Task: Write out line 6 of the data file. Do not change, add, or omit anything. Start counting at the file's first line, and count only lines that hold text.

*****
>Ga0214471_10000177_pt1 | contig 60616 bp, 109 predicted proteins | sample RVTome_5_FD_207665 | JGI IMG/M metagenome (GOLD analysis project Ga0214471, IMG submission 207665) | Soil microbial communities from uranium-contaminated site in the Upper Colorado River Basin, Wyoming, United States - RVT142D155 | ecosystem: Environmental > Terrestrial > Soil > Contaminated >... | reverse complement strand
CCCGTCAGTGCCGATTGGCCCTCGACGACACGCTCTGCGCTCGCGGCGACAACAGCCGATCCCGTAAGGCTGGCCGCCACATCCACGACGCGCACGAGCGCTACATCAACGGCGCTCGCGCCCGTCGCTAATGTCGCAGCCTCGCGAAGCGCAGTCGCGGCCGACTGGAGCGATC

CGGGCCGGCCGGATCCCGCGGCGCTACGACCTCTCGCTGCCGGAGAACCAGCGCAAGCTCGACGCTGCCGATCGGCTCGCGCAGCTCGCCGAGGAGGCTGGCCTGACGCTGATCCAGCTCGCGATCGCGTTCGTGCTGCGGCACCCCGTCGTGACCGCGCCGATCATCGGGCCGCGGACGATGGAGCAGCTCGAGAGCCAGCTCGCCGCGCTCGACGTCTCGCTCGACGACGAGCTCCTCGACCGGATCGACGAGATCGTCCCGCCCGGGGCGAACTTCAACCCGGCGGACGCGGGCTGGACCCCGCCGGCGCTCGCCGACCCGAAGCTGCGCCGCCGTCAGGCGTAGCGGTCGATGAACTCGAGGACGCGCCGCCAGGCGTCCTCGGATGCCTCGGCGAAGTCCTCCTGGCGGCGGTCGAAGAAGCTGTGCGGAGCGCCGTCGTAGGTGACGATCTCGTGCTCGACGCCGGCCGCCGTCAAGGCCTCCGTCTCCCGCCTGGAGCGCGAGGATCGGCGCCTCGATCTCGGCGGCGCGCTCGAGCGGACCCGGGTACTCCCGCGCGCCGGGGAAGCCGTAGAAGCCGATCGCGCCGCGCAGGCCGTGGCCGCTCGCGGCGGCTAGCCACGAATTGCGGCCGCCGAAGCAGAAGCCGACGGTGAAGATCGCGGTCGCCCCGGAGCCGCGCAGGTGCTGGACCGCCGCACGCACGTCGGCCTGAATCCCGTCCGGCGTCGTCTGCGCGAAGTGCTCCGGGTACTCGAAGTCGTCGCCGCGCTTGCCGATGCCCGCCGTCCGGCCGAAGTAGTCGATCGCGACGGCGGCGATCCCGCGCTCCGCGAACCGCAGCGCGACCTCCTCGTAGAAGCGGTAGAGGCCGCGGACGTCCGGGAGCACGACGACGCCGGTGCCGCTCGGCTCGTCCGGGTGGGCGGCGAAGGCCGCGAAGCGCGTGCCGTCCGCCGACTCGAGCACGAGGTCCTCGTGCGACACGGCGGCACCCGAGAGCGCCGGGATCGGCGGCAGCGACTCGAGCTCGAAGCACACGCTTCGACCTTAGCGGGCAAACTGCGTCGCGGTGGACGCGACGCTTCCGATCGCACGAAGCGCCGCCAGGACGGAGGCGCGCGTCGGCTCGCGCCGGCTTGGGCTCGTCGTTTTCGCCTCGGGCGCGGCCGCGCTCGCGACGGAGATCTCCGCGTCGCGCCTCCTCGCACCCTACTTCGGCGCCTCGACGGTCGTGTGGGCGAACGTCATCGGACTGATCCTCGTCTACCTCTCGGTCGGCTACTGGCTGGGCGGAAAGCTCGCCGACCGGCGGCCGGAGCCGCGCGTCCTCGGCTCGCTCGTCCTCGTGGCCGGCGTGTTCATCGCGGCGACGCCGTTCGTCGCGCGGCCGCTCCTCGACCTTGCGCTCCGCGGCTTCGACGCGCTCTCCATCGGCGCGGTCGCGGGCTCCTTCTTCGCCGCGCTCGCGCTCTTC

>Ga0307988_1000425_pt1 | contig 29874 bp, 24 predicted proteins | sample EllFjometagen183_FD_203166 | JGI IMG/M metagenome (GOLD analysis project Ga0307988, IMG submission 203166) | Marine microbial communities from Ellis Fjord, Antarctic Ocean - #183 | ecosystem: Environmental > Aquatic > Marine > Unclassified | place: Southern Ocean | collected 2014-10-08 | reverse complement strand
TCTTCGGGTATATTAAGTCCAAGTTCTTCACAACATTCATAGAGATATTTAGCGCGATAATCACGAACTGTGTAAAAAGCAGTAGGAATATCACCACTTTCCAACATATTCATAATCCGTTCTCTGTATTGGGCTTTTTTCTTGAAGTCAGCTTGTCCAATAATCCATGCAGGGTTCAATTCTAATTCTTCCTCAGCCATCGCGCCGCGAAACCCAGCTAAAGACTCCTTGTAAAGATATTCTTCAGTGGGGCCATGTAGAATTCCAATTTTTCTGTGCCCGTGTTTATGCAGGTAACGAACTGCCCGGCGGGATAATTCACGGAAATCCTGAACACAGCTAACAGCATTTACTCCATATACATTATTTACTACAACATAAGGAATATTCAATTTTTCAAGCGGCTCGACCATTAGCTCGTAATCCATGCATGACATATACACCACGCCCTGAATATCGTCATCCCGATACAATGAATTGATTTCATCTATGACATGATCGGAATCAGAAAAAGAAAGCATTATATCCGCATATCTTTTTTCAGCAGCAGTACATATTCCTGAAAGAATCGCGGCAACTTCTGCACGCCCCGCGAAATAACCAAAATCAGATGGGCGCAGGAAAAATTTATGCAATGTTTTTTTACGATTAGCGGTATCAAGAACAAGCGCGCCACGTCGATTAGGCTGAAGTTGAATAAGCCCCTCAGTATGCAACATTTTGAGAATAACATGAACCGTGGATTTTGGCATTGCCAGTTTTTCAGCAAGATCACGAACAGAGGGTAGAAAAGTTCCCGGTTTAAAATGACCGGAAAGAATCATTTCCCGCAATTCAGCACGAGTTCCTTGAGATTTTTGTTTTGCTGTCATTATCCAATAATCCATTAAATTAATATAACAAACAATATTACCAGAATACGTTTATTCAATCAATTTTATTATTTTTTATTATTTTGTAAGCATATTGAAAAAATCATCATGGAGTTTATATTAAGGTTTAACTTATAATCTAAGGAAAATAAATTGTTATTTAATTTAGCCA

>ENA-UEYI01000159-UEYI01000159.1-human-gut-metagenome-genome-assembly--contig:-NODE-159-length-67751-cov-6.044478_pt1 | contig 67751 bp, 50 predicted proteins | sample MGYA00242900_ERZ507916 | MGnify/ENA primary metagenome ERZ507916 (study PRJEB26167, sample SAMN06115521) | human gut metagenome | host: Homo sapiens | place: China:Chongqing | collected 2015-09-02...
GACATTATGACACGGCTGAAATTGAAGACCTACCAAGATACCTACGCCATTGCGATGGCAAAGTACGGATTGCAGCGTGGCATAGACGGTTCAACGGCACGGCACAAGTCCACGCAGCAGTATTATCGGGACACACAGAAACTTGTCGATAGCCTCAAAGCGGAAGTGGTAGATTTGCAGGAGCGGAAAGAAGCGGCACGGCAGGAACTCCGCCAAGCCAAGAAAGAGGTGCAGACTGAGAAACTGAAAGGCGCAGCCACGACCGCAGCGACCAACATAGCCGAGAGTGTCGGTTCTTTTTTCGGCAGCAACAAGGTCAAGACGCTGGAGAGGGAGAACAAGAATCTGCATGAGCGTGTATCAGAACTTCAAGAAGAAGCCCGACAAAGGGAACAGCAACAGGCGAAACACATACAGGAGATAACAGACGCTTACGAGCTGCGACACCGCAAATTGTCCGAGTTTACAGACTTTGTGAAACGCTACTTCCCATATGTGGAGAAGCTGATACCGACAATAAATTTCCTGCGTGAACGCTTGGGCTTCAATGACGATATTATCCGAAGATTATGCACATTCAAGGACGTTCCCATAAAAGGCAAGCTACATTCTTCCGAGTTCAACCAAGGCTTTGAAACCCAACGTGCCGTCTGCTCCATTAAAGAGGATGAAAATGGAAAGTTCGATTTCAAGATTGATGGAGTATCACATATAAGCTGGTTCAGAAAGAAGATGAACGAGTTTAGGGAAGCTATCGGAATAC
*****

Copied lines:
>ENA-UEYI01000159-UEYI01000159.1-human-gut-metagenome-genome-assembly--contig:-NODE-159-length-67751-cov-6.044478_pt1 | contig 67751 bp, 50 predicted proteins | sample MGYA00242900_ERZ507916 | MGnify/ENA primary metagenome ERZ507916 (study PRJEB26167, sample SAMN06115521) | human gut metagenome | host: Homo sapiens | place: China:Chongqing | collected 2015-09-02...